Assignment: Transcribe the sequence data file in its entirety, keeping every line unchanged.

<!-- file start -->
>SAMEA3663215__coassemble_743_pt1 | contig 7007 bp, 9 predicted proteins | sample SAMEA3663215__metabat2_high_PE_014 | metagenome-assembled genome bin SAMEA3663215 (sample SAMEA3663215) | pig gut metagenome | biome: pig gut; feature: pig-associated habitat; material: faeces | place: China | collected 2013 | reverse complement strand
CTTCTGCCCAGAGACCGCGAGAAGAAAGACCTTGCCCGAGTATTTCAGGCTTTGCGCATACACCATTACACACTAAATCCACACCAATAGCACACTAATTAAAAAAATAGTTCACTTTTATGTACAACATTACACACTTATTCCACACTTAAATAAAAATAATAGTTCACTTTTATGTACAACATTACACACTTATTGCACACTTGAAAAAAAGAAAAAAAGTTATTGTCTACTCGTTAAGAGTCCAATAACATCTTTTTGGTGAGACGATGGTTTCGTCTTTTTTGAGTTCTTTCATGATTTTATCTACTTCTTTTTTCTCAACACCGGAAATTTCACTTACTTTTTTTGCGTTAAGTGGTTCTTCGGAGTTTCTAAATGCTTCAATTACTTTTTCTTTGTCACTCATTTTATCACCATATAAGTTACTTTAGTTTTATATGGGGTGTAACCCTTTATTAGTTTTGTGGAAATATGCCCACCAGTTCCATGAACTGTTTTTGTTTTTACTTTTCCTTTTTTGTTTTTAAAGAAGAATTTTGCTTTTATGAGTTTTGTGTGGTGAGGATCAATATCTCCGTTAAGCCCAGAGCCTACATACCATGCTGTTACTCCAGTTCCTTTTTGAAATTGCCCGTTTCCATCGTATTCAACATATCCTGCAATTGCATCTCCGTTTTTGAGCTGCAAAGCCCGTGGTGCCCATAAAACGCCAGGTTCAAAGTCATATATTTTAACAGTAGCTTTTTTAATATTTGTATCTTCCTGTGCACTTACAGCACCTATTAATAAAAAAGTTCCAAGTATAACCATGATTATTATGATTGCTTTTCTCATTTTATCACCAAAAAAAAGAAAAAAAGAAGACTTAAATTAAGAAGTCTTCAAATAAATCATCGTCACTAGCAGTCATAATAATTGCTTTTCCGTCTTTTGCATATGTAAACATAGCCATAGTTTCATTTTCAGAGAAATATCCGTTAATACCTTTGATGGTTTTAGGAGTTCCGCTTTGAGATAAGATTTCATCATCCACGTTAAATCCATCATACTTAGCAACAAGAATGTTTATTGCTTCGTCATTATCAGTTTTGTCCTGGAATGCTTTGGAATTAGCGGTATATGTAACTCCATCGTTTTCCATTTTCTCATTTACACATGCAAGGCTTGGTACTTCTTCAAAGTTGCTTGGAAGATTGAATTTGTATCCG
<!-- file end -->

>SAMEA3663215__coassemble_743_pt1 | contig 7007 bp, 9 predicted proteins | sample SAMEA3663215__metabat2_high_PE_014 | metagenome-assembled genome bin SAMEA3663215 (sample SAMEA3663215) | pig gut metagenome | biome: pig gut; feature: pig-associated habitat; material: faeces | place: China | collected 2013 | reverse complement strand
CTTCTGCCCAGAGACCGCGAGAAGAAAGACCTTGCCCGAGTATTTCAGGCTTTGCGCATACACCATTACACACTAAATCCACACCAATAGCACACTAATTAAAAAAATAGTTCACTTTTATGTACAACATTACACACTTATTCCACACTTAAATAAAAATAATAGTTCACTTTTATGTACAACATTACACACTTATTGCACACTTGAAAAAAAGAAAAAAAGTTATTGTCTACTCGTTAAGAGTCCAATAACATCTTTTTGGTGAGACGATGGTTTCGTCTTTTTTGAGTTCTTTCATGATTTTATCTACTTCTTTTTTCTCAACACCGGAAATTTCACTTACTTTTTTTGCGTTAAGTGGTTCTTCGGAGTTTCTAAATGCTTCAATTACTTTTTCTTTGTCACTCATTTTATCACCATATAAGTTACTTTAGTTTTATATGGGGTGTAACCCTTTATTAGTTTTGTGGAAATATGCCCACCAGTTCCATGAACTGTTTTTGTTTTTACTTTTCCTTTTTTGTTTTTAAAGAAGAATTTTGCTTTTATGAGTTTTGTGTGGTGAGGATCAATATCTCCGTTAAGCCCAGAGCCTACATACCATGCTGTTACTCCAGTTCCTTTTTGAAATTGCCCGTTTCCATCGTATTCAACATATCCTGCAATTGCATCTCCGTTTTTGAGCTGCAAAGCCCGTGGTGCCCATAAAACGCCAGGTTCAAAGTCATATATTTTAACAGTAGCTTTTTTAATATTTGTATCTTCCTGTGCACTTACAGCACCTATTAATAAAAAAGTTCCAAGTATAACCATGATTATTATGATTGCTTTTCTCATTTTATCACCAAAAAAAAGAAAAAAAGAAGACTTAAATTAAGAAGTCTTCAAATAAATCATCGTCACTAGCAGTCATAATAATTGCTTTTCCGTCTTTTGCATATGTAAACATAGCCATAGTTTCATTTTCAGAGAAATATCCGTTAATACCTTTGATGGTTTTAGGAGTTCCGCTTTGAGATAAGATTTCATCATCCACGTTAAATCCATCATACTTAGCAACAAGAATGTTTATTGCTTCGTCATTATCAGTTTTGTCCTGGAATGCTTTGGAATTAGCGGTATATGTAACTCCATCGTTTTCCATTTTCTCATTTACACATGCAAGGCTTGGTACTTCTTCAAAGTTGCTTGGAAGATTGAATTTGTATCCG